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Turkish journalist, blogger and media expert. Writes regular columns for Süddeutsche Zeitung, The Arab Weekly, Vocal Europe and HuffPost.
If we are all heading for a full-scale world disorder these days, no analysis will be convincing enough without offering insight on what happened to Turkey, a strong NATO ally, a year ago. At the first anniversary of the failed coup, a key issue to look deeply into is how severely the backbone of the Turkish army was broken against the backdrop of an unprecedented, massive purge it was subjected to.
In Turkey, the public is successfully kept under hypnosis by a mighty pro-Erdoğan media, which kept claiming without proof that the mother of all evil was the Gülen Movement, declared as a terrorist network by President himself. But the reality suggests that the uprising a year ago was the work of officers whose affiliations were mixed.
Transcripts of WhatsApp messages among the coup plotters that fateful night reveal that the putschist group in Istanbul called itself 'Yurtta Sulh' in a reference to a well-known maxim by Turkey’s founding father, Mustafa Kemal Ataturk, that goes, 'Yurtta sulh, cihanda sulh' (peace at home, peace in the world). The choice suggests that there could have been a mix of disgruntled Gulenists, Kemalists, and ultranationalist soldiers among the plotters. As for the smoking gun — an order coming from Gulen’s Poconos headquarters — we haven’t seen that as yet.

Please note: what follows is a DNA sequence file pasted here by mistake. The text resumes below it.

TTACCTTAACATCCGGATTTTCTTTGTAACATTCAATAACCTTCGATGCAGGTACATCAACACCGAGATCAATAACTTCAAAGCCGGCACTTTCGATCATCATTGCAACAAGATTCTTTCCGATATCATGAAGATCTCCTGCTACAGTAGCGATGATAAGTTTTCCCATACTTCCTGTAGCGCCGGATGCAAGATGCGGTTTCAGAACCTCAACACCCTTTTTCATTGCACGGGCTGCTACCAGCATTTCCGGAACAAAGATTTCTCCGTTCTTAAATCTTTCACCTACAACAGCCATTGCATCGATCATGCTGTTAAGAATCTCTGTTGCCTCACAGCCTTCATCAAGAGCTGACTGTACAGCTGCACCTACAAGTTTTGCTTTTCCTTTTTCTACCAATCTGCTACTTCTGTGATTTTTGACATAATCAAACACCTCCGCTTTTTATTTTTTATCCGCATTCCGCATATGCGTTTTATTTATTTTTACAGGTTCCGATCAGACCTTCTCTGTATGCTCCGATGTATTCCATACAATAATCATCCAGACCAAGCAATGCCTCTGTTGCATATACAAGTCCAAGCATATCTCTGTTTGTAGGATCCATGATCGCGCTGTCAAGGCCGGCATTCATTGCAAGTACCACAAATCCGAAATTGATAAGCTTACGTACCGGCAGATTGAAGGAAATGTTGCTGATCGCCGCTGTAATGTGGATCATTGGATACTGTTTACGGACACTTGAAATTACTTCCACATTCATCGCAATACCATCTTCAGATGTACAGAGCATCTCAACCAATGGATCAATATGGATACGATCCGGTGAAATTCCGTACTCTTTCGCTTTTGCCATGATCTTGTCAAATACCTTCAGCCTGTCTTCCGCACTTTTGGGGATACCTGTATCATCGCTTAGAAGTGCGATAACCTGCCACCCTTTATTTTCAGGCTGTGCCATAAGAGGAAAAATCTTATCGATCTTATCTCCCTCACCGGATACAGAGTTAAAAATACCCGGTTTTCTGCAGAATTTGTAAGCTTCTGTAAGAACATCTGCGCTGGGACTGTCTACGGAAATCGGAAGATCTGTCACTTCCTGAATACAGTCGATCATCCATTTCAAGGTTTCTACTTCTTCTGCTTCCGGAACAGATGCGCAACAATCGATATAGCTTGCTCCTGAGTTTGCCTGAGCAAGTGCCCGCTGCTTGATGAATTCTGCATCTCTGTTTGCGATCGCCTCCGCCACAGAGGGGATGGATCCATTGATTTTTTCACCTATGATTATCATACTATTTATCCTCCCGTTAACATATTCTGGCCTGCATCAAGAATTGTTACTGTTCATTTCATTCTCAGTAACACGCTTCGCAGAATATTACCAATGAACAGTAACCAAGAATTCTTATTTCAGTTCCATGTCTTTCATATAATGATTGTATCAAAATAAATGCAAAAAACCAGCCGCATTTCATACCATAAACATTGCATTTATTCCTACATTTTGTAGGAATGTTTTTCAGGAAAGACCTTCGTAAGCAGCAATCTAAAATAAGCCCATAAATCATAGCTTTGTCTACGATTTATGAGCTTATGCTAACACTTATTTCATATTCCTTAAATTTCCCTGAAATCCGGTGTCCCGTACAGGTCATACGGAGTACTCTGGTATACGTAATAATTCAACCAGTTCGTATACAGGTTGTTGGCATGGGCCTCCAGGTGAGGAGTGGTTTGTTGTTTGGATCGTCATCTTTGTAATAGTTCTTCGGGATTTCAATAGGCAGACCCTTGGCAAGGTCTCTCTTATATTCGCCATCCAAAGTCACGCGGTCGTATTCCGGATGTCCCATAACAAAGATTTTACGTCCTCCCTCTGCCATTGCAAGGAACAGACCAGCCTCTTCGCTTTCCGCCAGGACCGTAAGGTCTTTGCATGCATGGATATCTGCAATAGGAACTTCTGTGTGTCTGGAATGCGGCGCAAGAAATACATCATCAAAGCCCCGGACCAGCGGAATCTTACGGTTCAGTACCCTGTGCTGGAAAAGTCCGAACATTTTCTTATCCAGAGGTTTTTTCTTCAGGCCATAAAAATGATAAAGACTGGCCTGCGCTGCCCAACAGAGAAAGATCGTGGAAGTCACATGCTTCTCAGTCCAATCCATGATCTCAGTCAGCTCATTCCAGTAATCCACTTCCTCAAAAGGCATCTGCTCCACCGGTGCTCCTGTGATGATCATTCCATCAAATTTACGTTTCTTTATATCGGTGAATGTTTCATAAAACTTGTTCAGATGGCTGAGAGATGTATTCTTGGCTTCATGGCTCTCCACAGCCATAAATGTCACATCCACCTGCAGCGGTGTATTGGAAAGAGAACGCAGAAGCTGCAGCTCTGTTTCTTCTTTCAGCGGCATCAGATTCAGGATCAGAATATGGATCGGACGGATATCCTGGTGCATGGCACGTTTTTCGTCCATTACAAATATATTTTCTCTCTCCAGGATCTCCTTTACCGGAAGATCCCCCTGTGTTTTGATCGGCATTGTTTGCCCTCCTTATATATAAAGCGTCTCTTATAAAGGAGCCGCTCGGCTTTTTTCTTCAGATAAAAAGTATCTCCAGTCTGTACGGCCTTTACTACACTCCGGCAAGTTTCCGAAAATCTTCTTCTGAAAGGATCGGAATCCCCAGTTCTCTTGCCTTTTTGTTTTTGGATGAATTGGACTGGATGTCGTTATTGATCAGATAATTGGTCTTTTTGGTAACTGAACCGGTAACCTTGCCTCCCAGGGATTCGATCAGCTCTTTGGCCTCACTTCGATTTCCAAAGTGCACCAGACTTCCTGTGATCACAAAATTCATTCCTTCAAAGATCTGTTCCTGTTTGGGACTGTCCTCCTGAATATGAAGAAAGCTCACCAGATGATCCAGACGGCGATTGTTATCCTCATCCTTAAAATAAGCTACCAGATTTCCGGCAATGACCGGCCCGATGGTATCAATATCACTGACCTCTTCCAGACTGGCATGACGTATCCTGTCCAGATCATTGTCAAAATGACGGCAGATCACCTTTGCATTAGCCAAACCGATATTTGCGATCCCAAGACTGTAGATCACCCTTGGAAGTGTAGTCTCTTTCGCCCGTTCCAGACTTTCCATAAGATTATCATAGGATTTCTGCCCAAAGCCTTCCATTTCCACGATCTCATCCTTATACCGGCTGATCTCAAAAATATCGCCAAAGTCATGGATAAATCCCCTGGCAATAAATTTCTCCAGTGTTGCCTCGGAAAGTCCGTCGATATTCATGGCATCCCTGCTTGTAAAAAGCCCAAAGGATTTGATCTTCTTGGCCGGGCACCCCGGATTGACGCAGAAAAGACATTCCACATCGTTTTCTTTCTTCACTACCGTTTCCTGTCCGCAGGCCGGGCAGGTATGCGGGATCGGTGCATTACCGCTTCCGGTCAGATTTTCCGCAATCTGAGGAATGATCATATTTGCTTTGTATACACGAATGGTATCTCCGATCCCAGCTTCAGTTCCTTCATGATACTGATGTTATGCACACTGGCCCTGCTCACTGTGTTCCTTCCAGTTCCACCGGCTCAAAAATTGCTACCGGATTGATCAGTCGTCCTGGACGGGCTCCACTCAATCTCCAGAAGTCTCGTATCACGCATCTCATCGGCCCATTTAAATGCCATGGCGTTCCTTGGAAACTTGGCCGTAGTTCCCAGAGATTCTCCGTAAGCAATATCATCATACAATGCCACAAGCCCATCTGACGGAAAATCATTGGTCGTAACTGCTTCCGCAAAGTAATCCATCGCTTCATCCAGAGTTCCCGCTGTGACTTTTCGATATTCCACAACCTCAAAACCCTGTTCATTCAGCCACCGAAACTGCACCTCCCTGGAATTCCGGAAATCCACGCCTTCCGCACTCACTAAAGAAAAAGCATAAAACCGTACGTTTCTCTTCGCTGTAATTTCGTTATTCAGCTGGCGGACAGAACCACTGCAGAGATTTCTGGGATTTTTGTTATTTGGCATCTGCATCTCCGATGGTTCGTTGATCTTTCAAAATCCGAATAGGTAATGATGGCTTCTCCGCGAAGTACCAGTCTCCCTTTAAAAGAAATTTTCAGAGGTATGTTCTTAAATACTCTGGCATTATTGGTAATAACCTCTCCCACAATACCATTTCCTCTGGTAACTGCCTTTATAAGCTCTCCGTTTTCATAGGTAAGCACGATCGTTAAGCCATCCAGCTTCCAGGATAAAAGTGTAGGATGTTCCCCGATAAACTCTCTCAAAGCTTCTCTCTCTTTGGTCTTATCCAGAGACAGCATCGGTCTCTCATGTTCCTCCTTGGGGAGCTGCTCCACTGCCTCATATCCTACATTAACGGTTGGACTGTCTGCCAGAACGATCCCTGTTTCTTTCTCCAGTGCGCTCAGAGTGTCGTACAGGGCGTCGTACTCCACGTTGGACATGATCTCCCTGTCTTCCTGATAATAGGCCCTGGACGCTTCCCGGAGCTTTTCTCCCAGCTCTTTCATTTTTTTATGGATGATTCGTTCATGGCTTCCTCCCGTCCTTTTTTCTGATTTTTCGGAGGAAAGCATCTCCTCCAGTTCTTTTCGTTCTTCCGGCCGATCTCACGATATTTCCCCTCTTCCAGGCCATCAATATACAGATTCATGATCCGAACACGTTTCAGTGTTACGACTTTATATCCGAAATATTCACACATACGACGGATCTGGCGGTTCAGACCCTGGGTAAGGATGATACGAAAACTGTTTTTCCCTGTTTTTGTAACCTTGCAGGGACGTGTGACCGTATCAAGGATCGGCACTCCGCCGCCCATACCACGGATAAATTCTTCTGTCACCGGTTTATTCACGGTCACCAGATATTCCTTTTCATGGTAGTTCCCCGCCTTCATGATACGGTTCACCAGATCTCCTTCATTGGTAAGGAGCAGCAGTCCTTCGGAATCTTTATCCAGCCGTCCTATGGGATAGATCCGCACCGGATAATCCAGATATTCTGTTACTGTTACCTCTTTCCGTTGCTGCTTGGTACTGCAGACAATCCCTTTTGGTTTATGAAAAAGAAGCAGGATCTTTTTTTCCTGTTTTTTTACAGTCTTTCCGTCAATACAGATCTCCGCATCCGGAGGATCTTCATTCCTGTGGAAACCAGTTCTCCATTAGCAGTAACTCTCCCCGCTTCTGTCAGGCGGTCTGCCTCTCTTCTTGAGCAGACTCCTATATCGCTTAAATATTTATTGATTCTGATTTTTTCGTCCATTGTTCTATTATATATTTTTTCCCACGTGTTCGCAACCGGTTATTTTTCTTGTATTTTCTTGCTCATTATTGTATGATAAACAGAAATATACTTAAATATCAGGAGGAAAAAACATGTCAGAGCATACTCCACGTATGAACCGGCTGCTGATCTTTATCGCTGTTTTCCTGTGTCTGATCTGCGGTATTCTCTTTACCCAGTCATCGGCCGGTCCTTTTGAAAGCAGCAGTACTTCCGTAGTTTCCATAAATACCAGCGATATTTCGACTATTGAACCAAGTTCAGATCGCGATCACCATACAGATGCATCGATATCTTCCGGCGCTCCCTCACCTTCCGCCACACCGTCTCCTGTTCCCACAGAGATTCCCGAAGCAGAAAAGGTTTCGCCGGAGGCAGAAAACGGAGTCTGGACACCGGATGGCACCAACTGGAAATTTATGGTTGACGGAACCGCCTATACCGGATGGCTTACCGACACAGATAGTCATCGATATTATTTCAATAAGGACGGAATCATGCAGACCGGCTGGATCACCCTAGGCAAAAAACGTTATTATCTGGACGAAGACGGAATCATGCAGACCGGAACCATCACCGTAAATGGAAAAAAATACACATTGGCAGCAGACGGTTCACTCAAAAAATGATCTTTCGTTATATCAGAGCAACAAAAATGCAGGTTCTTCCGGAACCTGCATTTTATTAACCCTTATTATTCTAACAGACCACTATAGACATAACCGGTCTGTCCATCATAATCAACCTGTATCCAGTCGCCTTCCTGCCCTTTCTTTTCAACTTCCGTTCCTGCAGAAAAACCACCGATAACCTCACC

While the main bulk of Turkish opposition is kept busy trying to prove that they are not 'FETÖ', Turkish army is at its weakest ever. Some experts suggest that in 2016 there was a 38% shrinkage in the number of generals in the 350,000-strong Turkish Armed Forces.
In a fascinating 'deep insight' Leela Jacinto explains how Erdoğan and his close circle forged an anti-West and pro-Islamist alliance with some murky forces in Turkey, and sheds light on signs that a 'parallel army' named SADAT is in the making.
An utterly alarming report.
'A year after a botched coup that changed modern Turkey’s history, the old postwar order is at stake.'